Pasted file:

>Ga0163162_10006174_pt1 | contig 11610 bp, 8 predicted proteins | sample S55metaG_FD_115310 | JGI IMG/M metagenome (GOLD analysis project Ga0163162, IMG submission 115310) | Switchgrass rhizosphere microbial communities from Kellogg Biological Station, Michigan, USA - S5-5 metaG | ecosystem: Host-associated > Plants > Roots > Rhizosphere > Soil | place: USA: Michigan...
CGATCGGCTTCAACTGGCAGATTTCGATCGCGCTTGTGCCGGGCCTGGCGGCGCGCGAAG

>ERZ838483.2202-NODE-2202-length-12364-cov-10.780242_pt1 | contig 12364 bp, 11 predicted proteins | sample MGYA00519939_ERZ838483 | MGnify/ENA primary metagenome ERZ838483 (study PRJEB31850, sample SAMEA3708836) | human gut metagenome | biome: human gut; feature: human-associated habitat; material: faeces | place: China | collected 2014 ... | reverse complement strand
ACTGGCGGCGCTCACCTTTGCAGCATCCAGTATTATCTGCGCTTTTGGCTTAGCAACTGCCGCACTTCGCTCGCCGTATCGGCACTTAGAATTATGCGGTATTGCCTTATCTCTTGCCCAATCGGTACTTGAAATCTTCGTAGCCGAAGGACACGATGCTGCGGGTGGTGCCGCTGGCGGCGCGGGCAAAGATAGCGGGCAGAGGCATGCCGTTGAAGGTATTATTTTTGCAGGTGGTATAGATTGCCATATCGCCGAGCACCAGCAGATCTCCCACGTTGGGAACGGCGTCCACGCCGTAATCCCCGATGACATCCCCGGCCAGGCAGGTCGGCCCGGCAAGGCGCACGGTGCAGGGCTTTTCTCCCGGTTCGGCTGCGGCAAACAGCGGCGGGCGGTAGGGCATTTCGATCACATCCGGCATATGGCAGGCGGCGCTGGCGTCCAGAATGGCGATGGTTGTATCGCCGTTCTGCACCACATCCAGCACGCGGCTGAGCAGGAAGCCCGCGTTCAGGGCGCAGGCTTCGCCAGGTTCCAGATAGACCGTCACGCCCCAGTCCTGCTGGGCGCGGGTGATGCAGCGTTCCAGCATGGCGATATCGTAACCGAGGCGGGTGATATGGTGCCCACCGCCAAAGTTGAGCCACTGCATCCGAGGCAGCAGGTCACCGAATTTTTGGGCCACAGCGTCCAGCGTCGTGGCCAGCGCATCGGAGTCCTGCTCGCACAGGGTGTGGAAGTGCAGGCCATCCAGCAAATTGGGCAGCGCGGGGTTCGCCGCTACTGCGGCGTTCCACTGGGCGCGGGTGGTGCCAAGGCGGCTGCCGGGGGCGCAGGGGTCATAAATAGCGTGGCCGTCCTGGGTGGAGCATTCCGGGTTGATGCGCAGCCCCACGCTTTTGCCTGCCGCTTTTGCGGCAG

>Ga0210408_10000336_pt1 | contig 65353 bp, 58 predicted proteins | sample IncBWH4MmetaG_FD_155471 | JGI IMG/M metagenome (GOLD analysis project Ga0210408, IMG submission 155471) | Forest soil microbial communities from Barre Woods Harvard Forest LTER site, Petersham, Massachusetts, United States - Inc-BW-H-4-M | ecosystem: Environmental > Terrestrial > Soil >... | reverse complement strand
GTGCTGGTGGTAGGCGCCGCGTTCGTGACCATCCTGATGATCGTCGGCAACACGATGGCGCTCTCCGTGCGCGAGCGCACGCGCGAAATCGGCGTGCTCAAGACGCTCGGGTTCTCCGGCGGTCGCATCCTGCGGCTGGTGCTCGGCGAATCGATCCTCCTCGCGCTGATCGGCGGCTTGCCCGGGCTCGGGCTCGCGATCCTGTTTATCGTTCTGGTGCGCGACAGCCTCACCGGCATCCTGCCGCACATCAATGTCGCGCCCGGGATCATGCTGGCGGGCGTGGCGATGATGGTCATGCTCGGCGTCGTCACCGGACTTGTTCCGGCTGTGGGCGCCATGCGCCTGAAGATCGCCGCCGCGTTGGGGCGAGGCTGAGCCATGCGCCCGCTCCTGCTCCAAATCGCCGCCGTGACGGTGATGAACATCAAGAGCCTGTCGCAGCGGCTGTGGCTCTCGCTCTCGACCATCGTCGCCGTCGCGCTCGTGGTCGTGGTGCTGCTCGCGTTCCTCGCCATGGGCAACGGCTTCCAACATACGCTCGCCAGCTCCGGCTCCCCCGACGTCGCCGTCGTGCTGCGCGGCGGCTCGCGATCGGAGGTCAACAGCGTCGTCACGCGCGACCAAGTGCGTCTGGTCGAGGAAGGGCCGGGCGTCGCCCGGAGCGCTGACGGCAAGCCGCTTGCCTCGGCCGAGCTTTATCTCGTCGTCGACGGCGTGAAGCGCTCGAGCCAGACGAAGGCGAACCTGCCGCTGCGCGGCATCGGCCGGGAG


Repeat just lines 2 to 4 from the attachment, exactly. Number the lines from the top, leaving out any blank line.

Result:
CGATCGGCTTCAACTGGCAGATTTCGATCGCGCTTGTGCCGGGCCTGGCGGCGCGCGAAG

>ERZ838483.2202-NODE-2202-length-12364-cov-10.780242_pt1 | contig 12364 bp, 11 predicted proteins | sample MGYA00519939_ERZ838483 | MGnify/ENA primary metagenome ERZ838483 (study PRJEB31850, sample SAMEA3708836) | human gut metagenome | biome: human gut; feature: human-associated habitat; material: faeces | place: China | collected 2014 ... | reverse complement strand
ACTGGCGGCGCTCACCTTTGCAGCATCCAGTATTATCTGCGCTTTTGGCTTAGCAACTGCCGCACTTCGCTCGCCGTATCGGCACTTAGAATTATGCGGTATTGCCTTATCTCTTGCCCAATCGGTACTTGAAATCTTCGTAGCCGAAGGACACGATGCTGCGGGTGGTGCCGCTGGCGGCGCGGGCAAAGATAGCGGGCAGAGGCATGCCGTTGAAGGTATTATTTTTGCAGGTGGTATAGATTGCCATATCGCCGAGCACCAGCAGATCTCCCACGTTGGGAACGGCGTCCACGCCGTAATCCCCGATGACATCCCCGGCCAGGCAGGTCGGCCCGGCAAGGCGCACGGTGCAGGGCTTTTCTCCCGGTTCGGCTGCGGCAAACAGCGGCGGGCGGTAGGGCATTTCGATCACATCCGGCATATGGCAGGCGGCGCTGGCGTCCAGAATGGCGATGGTTGTATCGCCGTTCTGCACCACATCCAGCACGCGGCTGAGCAGGAAGCCCGCGTTCAGGGCGCAGGCTTCGCCAGGTTCCAGATAGACCGTCACGCCCCAGTCCTGCTGGGCGCGGGTGATGCAGCGTTCCAGCATGGCGATATCGTAACCGAGGCGGGTGATATGGTGCCCACCGCCAAAGTTGAGCCACTGCATCCGAGGCAGCAGGTCACCGAATTTTTGGGCCACAGCGTCCAGCGTCGTGGCCAGCGCATCGGAGTCCTGCTCGCACAGGGTGTGGAAGTGCAGGCCATCCAGCAAATTGGGCAGCGCGGGGTTCGCCGCTACTGCGGCGTTCCACTGGGCGCGGGTGGTGCCAAGGCGGCTGCCGGGGGCGCAGGGGTCATAAATAGCGTGGCCGTCCTGGGTGGAGCATTCCGGGTTGATGCGCAGCCCCACGCTTTTGCCTGCCGCTTTTGCGGCAG